Lanterns are ceiling hung pendant fixtures that evoke the traditional shape of candle or gas lanterns that were widely used in pre-electricity times. The silhouette of a lantern is typically tall and narrow with candelabra style bulbs mounted within the frame. Sometimes glass is used in the outer frame to surround the inner bulbs while other times the those lights are open to the air. They are often used in entry ways or foyers and can be rather large depending on the ceiling height and dimensions of the entry way. Lanterns can also be weather-proofed for use outdoors, either in a hanging form or wall-mounted.
Colonial style lanterns take the form of inverted clear glass bell jars suspended by chains attached to a metal rim. Inside the glass form is a cluster of candelabra style lights. Traditional lanterns are usually cylinder shaped with diameters ranging from 8 inches to 30 inches or more wide. The small ones may have three lights and the large ones several tiers of lights with 15 lights or more. Certain manufacturers will make custom lanterns for special applications. Glass can be plain and clear, rippled water glass, or faceted for sparkle.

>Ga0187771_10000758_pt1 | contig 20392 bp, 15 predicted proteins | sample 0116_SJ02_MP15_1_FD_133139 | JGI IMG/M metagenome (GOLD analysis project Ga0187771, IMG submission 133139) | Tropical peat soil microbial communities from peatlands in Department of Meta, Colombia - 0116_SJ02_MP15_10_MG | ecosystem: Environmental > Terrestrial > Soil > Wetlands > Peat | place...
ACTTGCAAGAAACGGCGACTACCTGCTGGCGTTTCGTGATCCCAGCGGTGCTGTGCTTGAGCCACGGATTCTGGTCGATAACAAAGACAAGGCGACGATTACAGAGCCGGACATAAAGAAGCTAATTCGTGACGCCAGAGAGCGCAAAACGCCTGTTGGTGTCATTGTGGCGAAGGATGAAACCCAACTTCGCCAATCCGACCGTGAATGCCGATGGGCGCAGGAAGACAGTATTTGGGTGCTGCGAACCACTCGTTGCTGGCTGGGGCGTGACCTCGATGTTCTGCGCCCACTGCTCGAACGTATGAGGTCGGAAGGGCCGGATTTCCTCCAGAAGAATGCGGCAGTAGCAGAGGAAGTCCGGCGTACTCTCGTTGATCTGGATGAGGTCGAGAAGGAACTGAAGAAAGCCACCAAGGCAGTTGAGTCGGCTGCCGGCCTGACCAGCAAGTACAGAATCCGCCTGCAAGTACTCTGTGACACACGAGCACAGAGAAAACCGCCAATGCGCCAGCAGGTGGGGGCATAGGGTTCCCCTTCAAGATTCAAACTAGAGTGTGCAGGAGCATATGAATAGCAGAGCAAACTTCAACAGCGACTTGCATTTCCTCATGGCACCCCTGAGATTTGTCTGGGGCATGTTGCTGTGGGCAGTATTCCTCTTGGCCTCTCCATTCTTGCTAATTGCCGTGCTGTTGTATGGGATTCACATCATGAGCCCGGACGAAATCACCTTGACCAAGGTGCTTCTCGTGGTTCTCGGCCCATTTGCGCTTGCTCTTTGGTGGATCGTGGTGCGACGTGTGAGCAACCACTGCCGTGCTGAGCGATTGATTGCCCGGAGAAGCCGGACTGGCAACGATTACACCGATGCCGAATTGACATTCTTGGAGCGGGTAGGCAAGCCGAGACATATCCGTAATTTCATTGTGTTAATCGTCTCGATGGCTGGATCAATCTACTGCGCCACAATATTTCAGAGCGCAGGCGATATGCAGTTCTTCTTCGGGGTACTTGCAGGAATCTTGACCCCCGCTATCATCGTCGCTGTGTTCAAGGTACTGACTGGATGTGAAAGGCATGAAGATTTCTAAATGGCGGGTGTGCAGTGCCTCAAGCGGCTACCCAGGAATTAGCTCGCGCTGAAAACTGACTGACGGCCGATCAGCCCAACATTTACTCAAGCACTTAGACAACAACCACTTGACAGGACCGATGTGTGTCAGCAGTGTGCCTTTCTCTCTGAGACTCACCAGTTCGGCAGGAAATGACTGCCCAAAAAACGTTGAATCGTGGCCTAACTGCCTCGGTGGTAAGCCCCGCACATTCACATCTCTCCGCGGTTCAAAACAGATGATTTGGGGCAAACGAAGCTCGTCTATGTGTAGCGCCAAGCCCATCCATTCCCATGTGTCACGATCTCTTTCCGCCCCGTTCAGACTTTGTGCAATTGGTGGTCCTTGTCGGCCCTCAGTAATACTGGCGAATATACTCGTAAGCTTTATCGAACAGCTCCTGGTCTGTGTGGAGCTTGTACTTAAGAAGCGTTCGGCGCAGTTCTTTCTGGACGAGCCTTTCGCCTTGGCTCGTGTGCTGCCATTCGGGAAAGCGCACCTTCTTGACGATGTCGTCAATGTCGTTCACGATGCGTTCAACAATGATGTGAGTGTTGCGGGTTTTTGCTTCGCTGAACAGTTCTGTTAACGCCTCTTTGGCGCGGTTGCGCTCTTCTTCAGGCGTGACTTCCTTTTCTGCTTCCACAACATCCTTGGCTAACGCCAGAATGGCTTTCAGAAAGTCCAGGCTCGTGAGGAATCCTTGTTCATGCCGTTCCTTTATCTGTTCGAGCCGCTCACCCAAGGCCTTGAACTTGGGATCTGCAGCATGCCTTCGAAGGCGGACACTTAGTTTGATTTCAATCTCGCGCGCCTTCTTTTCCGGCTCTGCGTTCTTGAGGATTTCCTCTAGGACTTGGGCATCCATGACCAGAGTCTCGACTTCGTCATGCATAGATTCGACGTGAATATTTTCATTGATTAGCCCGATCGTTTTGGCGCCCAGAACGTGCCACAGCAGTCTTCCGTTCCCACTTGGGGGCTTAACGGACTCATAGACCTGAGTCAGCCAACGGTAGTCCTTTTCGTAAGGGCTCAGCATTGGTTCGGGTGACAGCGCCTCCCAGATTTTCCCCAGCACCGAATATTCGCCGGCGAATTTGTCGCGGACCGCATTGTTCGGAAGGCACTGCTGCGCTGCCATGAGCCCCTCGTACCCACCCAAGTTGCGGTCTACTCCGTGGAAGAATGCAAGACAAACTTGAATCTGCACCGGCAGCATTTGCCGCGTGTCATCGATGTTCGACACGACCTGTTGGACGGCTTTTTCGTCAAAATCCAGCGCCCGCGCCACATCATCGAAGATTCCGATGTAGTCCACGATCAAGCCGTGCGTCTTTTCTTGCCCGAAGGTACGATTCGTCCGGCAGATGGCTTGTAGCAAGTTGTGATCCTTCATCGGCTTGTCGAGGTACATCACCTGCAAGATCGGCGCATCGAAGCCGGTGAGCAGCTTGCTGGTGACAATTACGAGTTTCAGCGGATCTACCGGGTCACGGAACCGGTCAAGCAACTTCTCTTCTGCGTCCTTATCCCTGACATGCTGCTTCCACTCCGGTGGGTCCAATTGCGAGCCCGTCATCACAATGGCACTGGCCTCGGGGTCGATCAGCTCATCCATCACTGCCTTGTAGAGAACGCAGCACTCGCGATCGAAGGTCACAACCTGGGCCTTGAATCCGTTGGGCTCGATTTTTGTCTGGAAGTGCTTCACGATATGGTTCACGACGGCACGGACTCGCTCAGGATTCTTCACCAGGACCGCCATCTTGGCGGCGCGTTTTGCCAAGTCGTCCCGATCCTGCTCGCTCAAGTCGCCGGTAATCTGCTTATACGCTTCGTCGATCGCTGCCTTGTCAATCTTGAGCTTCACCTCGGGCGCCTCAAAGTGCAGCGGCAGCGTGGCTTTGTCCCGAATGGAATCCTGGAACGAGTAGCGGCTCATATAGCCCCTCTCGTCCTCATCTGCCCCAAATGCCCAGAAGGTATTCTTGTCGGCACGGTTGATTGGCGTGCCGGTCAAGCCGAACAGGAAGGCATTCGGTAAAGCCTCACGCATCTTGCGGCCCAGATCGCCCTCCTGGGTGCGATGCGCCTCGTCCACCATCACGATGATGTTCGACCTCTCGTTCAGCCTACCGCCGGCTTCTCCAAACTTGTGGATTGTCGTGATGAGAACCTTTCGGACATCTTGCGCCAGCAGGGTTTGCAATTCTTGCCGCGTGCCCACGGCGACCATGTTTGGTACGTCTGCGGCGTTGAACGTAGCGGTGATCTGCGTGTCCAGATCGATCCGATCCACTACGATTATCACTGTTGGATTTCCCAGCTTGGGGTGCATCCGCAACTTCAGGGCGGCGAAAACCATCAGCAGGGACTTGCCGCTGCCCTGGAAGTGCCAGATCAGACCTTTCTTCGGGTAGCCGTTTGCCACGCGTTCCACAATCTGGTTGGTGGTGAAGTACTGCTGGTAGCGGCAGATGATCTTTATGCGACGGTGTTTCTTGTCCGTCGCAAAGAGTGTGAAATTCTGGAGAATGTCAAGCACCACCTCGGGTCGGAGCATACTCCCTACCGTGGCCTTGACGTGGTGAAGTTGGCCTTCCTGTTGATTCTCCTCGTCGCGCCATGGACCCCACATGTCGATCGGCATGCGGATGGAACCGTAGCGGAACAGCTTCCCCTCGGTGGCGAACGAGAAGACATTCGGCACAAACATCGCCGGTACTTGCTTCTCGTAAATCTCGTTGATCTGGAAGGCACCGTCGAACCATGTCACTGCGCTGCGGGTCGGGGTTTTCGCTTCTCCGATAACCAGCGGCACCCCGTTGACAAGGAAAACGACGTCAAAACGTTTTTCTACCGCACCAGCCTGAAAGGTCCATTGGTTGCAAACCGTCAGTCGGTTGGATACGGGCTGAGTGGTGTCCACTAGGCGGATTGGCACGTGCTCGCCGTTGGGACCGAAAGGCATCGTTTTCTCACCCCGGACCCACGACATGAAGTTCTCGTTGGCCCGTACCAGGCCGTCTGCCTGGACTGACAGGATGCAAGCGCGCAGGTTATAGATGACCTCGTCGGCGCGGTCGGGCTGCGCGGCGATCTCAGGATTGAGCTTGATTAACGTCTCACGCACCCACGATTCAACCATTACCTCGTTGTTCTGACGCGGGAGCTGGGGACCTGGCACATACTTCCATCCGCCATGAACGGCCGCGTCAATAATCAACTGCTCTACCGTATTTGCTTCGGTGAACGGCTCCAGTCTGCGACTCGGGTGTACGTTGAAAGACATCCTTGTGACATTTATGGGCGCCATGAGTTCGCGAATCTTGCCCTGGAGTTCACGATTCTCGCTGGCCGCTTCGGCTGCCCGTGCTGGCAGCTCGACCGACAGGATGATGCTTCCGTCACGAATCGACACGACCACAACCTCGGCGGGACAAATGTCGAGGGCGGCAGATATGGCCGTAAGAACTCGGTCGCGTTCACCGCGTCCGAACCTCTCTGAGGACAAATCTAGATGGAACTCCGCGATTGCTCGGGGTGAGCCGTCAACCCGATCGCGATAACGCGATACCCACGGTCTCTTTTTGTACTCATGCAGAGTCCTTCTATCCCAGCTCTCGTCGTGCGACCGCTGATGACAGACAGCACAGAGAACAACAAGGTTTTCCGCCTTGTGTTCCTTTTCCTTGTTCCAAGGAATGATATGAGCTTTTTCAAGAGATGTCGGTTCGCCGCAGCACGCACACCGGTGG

Lanterns in traditional style often have curvy metal details which hearken back hundreds of years. Simplified versions of these are transitional style. Contemporary style lanterns are stripped down even more, using straight lines, no ornamentation and cube or rectangle shapes. Elegant crystal lanterns enrich the spaces they are placed in. Wrought iron evokes Mediterranean style. Ornate gold-finished lanterns bring to mind European castles.
Craftsman style lanterns are period design elements that complement the decor of Frank Lloyd Wright style houses and bungalow dwellings. These lights are mostly square but some are cylindrical. They may have honey-amber-beige swirl art glass, other kinds of textured glass, or mica (for indoor use). Finishes include Antique Copper, Rust, or Verde.